The Rebirth of Realism: The Kantian Trap--Utopianism in International Affairs
Since the end of the Cold War, political theorists have been scrambling to define the nature of the new world order. Samuel Huntington, Francis Fukuyama, and Joseph Nye, among others, have all made varyingly successful contributions to the ongoing debate.(1) However, even the most insightful efforts have been overly academic, with no serious attempt made to link the nature of this new world to practical policy initiatives.
In this spirit, it is past time to discard a number of academic illusions about the international system. The greatest danger comes from schools of thought that differ in practice but derive their essence from Kantian utopianism. They proclaim that our system of universal values consigns us to an undiscriminating, open-ended foreign policy, even after the debacles of Somalia, Kosovo, and Haiti. Surely the recent October Bosnian elections, where nationalists, many of whom advocate secession from Bosnia proper, easily triumphed over their Western-sponsored moderate foes, must close the curtain regarding the efficacy of such nation-building endeavors.
There are the heirs of Woodrow Wilson, who ignore global power realities in favor of bringing the world to a "natural" state of democratic peace and harmony. They view history in much the same way as Marxists, substituting liberal democracy for the inevitability of a communist utopia. Peace and stability, Wilsonians claim, are not merely desirable but wholly natural; the butchery and rapine perpetrated throughout history are the result of socio-political pathologies that can be remedied just as a doctor can cure a sick patient.
Specifically they believe that the great evils of the world primarily stem from poverty. For instance, the Wilsonian response to the September 11 attacks was to advocate an increase in humanitarian aid in order to alleviate economic destitution and promote education, despite the fact that Osama bin Laden is a multimillionaire and the hijackers themselves, like the Bolshevik and Jacobin leaderships, were well-educated members of the middle class. If the Wilsonian analysis is true, third-world sub-Saharan Africa would be a bastion of terrorism, while the first-world Red Brigades and Baader-Meinhof Gang should have been neighborhood watch groups rather than terrorist organizations. (2)
Wilsonians prefer employing diplomatic tactics over using coercive power. By ignoring power realities, they are ill equipped to deal with those who do not respond to gentle pleas. The same failing affects their understanding of international institutions. Since they view the world as inherently interdependent, only by pooling sovereignty through international organizations can problems truly be addressed. As such, multilateral organizations themselves become the guarantor of international order, rather than expressing the collective interests of their membership. They fail to see that the international system itself, dominated by states, promotes the stability that international institutions need to flourish; their success is a symptom of global stability, but not a primary cause.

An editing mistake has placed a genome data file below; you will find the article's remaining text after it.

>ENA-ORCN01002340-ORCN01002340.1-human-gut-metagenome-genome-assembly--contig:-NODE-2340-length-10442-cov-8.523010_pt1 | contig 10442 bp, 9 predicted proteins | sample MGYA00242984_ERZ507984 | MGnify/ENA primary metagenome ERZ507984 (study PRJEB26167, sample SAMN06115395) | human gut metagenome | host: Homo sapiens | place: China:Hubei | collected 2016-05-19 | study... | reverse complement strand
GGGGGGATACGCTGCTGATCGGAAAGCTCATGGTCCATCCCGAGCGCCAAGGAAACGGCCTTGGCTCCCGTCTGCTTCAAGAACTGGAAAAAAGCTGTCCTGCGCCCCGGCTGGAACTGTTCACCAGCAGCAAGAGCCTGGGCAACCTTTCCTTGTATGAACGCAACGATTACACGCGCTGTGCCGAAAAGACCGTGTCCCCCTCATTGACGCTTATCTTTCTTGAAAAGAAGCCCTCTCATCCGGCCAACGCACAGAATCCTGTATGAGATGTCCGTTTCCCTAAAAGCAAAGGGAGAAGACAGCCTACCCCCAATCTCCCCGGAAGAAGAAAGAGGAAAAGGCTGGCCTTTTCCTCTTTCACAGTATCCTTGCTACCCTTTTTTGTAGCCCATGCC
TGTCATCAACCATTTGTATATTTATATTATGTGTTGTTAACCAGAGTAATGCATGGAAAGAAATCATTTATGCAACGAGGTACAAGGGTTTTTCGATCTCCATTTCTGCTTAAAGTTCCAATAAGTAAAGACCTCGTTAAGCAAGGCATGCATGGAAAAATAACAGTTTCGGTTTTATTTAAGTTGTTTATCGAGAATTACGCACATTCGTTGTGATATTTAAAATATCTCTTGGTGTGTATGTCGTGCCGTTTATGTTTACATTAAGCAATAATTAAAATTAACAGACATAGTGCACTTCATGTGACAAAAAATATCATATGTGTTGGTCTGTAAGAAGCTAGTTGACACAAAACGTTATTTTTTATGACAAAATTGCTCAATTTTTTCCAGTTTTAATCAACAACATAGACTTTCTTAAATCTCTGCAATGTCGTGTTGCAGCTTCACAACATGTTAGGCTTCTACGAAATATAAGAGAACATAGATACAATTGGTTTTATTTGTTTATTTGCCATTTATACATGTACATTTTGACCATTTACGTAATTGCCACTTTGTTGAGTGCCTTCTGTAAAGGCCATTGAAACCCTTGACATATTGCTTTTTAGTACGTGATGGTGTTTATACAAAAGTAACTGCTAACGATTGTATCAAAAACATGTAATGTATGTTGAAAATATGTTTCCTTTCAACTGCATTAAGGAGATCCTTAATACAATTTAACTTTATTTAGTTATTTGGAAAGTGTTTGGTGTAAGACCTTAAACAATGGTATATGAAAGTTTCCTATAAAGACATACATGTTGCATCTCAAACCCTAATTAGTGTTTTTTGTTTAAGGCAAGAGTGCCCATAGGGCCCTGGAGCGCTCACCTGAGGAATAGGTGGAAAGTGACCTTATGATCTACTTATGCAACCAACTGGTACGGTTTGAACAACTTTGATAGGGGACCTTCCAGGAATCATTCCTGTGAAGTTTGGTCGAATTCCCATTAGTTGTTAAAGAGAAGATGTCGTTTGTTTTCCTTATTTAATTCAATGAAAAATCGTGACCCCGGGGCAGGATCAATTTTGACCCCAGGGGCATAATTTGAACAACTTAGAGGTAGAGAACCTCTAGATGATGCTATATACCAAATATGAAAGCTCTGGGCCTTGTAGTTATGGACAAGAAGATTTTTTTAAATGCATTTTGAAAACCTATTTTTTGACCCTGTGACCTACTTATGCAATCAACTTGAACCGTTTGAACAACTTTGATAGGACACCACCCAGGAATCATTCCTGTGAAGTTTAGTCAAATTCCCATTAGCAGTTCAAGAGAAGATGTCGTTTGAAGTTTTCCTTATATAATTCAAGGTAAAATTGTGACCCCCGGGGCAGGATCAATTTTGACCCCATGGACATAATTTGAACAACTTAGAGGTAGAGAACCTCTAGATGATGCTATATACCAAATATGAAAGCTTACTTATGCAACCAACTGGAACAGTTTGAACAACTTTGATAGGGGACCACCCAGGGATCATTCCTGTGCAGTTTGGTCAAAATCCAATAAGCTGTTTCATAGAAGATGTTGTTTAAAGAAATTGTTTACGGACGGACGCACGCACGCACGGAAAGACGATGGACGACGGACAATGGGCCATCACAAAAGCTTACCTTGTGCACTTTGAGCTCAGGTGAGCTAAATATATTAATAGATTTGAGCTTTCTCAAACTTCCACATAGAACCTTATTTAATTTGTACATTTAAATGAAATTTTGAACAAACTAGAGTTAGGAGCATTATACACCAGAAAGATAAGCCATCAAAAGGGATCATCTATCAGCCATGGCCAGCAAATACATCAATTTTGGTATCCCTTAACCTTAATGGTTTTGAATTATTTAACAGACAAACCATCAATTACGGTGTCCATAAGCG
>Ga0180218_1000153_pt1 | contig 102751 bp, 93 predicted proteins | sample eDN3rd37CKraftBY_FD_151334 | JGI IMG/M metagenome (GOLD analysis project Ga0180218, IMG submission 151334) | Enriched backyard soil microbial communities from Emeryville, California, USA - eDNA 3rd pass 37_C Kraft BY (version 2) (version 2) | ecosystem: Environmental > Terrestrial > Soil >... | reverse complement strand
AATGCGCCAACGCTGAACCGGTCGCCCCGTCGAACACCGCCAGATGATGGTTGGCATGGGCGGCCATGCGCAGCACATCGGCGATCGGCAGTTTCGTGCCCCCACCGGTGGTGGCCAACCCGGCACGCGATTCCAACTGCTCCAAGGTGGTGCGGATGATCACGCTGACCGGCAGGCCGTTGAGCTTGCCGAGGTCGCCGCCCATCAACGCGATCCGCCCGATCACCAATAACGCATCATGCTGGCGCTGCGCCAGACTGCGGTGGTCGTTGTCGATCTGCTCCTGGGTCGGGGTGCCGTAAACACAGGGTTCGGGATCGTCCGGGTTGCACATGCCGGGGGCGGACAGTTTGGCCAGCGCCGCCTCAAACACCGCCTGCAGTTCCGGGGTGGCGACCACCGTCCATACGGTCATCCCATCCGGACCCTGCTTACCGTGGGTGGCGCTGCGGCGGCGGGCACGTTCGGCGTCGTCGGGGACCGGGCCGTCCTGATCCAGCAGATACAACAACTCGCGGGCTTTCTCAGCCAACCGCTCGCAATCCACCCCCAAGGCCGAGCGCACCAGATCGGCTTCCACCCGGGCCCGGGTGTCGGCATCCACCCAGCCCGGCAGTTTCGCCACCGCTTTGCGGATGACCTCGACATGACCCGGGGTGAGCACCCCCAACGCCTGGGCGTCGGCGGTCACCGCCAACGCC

There is, of course, the more muscular brand of Wilsonianism, which is prepared to use force as a function of multilateral coalitions. However, Wilsonians have no solution to the age-old dilemma of multilateralism: the unequal military capacities of the involved nations and consequently the unequal burdens that they assume. An alliance that grants relatively equal power to all nations involved, but distributes the bearing of burdens to a mere few, is clearly untenable. Furthermore, it demands that the nation with the greatest military capacity, presently the U.S., place its power at the service of the international community. Now, one might even suggest (wrongly) that we have an obligation to do just that for the good of the world. But to believe that all democracies, much less all nations, share universal commonalties that trump national interests in terms of policy-making is to live in a world recognizable only to the cast of Hair.
At the more hawkish, unilateral end of utopianism, are the neoconservatives. They too espouse a philosophy of universal democracy, one that needs to be brought about by force of will and arms. They envision a world remade in America's image by the carrot of economic aid and the stick of military power. They routinely and erroneously compare our capacity for global hegemony with Rome's. This is far from being an abstract mistake.
What neoconservatives fail to recognize are the inherent structural differences between the world we now live in and the one dominated by Rome two millennia ago. The pax Romana was a system that had no need for diplomacy in the modern understanding of the term. Other than the Parthians, there were no other states - only barbarians at the gates. This is hardly the case with America. There remain other legitimate nations, many of whom will conceivably attempt to vie with the U.S. for primacy. As such, there are genuine limits to American power - limits not always recognized by the neoconservatives.
The same neoconservative theorists who see us as the most recent incarnation of Rome forget that it was not a great rival, but a host of lesser powers combined with its own overly peripatetic foreign policy that eroded the very advantages Rome possessed. In their belief in unfettered power, the Romans overextended their sway as they recognized no limits to their capabilities. The same danger awaits the neoconservatives who acknowledge our national interests but misread them.